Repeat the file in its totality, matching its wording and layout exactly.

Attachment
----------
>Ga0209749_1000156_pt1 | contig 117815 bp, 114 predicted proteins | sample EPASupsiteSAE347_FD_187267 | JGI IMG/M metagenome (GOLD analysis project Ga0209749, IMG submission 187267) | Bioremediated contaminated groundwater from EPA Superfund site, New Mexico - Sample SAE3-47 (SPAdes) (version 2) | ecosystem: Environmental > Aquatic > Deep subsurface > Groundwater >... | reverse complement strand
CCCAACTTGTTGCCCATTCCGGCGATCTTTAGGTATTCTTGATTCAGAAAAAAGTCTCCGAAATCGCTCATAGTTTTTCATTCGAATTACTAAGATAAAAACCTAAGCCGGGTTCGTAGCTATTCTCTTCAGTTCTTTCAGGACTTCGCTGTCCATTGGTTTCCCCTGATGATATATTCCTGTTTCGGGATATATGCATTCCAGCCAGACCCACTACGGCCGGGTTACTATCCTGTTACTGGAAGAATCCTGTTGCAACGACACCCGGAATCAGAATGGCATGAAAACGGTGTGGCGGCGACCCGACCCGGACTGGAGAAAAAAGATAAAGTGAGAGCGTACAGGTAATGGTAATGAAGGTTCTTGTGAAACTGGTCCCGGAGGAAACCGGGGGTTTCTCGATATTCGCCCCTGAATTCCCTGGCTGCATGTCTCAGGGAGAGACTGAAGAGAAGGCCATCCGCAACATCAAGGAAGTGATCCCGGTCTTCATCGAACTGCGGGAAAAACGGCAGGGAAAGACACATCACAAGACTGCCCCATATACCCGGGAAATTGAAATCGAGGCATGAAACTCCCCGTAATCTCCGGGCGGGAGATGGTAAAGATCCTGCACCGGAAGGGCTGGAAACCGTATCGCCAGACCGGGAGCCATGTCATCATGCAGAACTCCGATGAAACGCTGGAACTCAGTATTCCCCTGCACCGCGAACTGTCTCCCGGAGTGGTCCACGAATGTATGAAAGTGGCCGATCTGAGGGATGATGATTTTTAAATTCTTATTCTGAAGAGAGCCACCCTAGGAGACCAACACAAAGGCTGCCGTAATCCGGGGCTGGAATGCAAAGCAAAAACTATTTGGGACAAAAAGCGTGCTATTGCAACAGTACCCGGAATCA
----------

>Ga0209749_1000156_pt1 | contig 117815 bp, 114 predicted proteins | sample EPASupsiteSAE347_FD_187267 | JGI IMG/M metagenome (GOLD analysis project Ga0209749, IMG submission 187267) | Bioremediated contaminated groundwater from EPA Superfund site, New Mexico - Sample SAE3-47 (SPAdes) (version 2) | ecosystem: Environmental > Aquatic > Deep subsurface > Groundwater >... | reverse complement strand
CCCAACTTGTTGCCCATTCCGGCGATCTTTAGGTATTCTTGATTCAGAAAAAAGTCTCCGAAATCGCTCATAGTTTTTCATTCGAATTACTAAGATAAAAACCTAAGCCGGGTTCGTAGCTATTCTCTTCAGTTCTTTCAGGACTTCGCTGTCCATTGGTTTCCCCTGATGATATATTCCTGTTTCGGGATATATGCATTCCAGCCAGACCCACTACGGCCGGGTTACTATCCTGTTACTGGAAGAATCCTGTTGCAACGACACCCGGAATCAGAATGGCATGAAAACGGTGTGGCGGCGACCCGACCCGGACTGGAGAAAAAAGATAAAGTGAGAGCGTACAGGTAATGGTAATGAAGGTTCTTGTGAAACTGGTCCCGGAGGAAACCGGGGGTTTCTCGATATTCGCCCCTGAATTCCCTGGCTGCATGTCTCAGGGAGAGACTGAAGAGAAGGCCATCCGCAACATCAAGGAAGTGATCCCGGTCTTCATCGAACTGCGGGAAAAACGGCAGGGAAAGACACATCACAAGACTGCCCCATATACCCGGGAAATTGAAATCGAGGCATGAAACTCCCCGTAATCTCCGGGCGGGAGATGGTAAAGATCCTGCACCGGAAGGGCTGGAAACCGTATCGCCAGACCGGGAGCCATGTCATCATGCAGAACTCCGATGAAACGCTGGAACTCAGTATTCCCCTGCACCGCGAACTGTCTCCCGGAGTGGTCCACGAATGTATGAAAGTGGCCGATCTGAGGGATGATGATTTTTAAATTCTTATTCTGAAGAGAGCCACCCTAGGAGACCAACACAAAGGCTGCCGTAATCCGGGGCTGGAATGCAAAGCAAAAACTATTTGGGACAAAAAGCGTGCTATTGCAACAGTACCCGGAATCA